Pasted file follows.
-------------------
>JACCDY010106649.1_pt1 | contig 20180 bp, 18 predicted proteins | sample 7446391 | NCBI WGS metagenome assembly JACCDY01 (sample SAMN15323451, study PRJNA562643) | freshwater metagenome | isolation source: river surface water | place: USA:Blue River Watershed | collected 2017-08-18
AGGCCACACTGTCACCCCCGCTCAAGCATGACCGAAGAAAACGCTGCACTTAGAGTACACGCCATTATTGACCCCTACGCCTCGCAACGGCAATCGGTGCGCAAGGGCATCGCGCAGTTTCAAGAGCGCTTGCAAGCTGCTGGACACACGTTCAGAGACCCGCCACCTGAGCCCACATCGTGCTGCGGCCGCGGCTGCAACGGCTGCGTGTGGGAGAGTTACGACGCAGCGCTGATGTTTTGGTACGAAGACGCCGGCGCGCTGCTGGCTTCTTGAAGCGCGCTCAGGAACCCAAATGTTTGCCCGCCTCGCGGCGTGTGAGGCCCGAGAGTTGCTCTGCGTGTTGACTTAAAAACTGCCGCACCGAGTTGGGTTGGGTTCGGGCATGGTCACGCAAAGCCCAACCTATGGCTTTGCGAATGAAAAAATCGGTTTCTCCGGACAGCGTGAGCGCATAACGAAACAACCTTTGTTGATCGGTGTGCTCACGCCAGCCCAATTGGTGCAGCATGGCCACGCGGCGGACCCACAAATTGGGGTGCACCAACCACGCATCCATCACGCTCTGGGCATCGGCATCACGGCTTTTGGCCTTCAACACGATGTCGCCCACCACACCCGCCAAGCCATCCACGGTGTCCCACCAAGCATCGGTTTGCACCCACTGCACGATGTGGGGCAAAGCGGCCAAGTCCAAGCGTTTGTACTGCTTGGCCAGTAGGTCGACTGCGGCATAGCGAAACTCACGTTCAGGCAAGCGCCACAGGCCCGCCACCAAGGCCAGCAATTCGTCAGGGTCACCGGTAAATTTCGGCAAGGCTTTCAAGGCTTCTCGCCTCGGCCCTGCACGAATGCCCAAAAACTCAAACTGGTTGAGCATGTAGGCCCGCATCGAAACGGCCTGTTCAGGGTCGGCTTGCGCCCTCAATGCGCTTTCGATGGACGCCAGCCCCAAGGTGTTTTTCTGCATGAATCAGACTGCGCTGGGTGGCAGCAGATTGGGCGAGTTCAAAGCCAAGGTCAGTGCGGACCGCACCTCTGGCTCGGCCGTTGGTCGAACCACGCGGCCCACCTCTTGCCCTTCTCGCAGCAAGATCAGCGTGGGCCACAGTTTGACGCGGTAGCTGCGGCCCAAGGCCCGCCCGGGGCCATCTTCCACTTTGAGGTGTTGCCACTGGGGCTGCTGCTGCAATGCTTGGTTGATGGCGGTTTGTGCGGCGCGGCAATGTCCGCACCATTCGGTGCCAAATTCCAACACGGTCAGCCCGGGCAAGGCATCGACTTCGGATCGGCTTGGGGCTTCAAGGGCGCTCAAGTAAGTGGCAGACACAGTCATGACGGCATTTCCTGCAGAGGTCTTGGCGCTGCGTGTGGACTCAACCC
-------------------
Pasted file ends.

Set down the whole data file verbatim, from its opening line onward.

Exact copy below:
>JACCDY010106649.1_pt1 | contig 20180 bp, 18 predicted proteins | sample 7446391 | NCBI WGS metagenome assembly JACCDY01 (sample SAMN15323451, study PRJNA562643) | freshwater metagenome | isolation source: river surface water | place: USA:Blue River Watershed | collected 2017-08-18
AGGCCACACTGTCACCCCCGCTCAAGCATGACCGAAGAAAACGCTGCACTTAGAGTACACGCCATTATTGACCCCTACGCCTCGCAACGGCAATCGGTGCGCAAGGGCATCGCGCAGTTTCAAGAGCGCTTGCAAGCTGCTGGACACACGTTCAGAGACCCGCCACCTGAGCCCACATCGTGCTGCGGCCGCGGCTGCAACGGCTGCGTGTGGGAGAGTTACGACGCAGCGCTGATGTTTTGGTACGAAGACGCCGGCGCGCTGCTGGCTTCTTGAAGCGCGCTCAGGAACCCAAATGTTTGCCCGCCTCGCGGCGTGTGAGGCCCGAGAGTTGCTCTGCGTGTTGACTTAAAAACTGCCGCACCGAGTTGGGTTGGGTTCGGGCATGGTCACGCAAAGCCCAACCTATGGCTTTGCGAATGAAAAAATCGGTTTCTCCGGACAGCGTGAGCGCATAACGAAACAACCTTTGTTGATCGGTGTGCTCACGCCAGCCCAATTGGTGCAGCATGGCCACGCGGCGGACCCACAAATTGGGGTGCACCAACCACGCATCCATCACGCTCTGGGCATCGGCATCACGGCTTTTGGCCTTCAACACGATGTCGCCCACCACACCCGCCAAGCCATCCACGGTGTCCCACCAAGCATCGGTTTGCACCCACTGCACGATGTGGGGCAAAGCGGCCAAGTCCAAGCGTTTGTACTGCTTGGCCAGTAGGTCGACTGCGGCATAGCGAAACTCACGTTCAGGCAAGCGCCACAGGCCCGCCACCAAGGCCAGCAATTCGTCAGGGTCACCGGTAAATTTCGGCAAGGCTTTCAAGGCTTCTCGCCTCGGCCCTGCACGAATGCCCAAAAACTCAAACTGGTTGAGCATGTAGGCCCGCATCGAAACGGCCTGTTCAGGGTCGGCTTGCGCCCTCAATGCGCTTTCGATGGACGCCAGCCCCAAGGTGTTTTTCTGCATGAATCAGACTGCGCTGGGTGGCAGCAGATTGGGCGAGTTCAAAGCCAAGGTCAGTGCGGACCGCACCTCTGGCTCGGCCGTTGGTCGAACCACGCGGCCCACCTCTTGCCCTTCTCGCAGCAAGATCAGCGTGGGCCACAGTTTGACGCGGTAGCTGCGGCCCAAGGCCCGCCCGGGGCCATCTTCCACTTTGAGGTGTTGCCACTGGGGCTGCTGCTGCAATGCTTGGTTGATGGCGGTTTGTGCGGCGCGGCAATGTCCGCACCATTCGGTGCCAAATTCCAACACGGTCAGCCCGGGCAAGGCATCGACTTCGGATCGGCTTGGGGCTTCAAGGGCGCTCAAGTAAGTGGCAGACACAGTCATGACGGCATTTCCTGCAGAGGTCTTGGCGCTGCGTGTGGACTCAACCC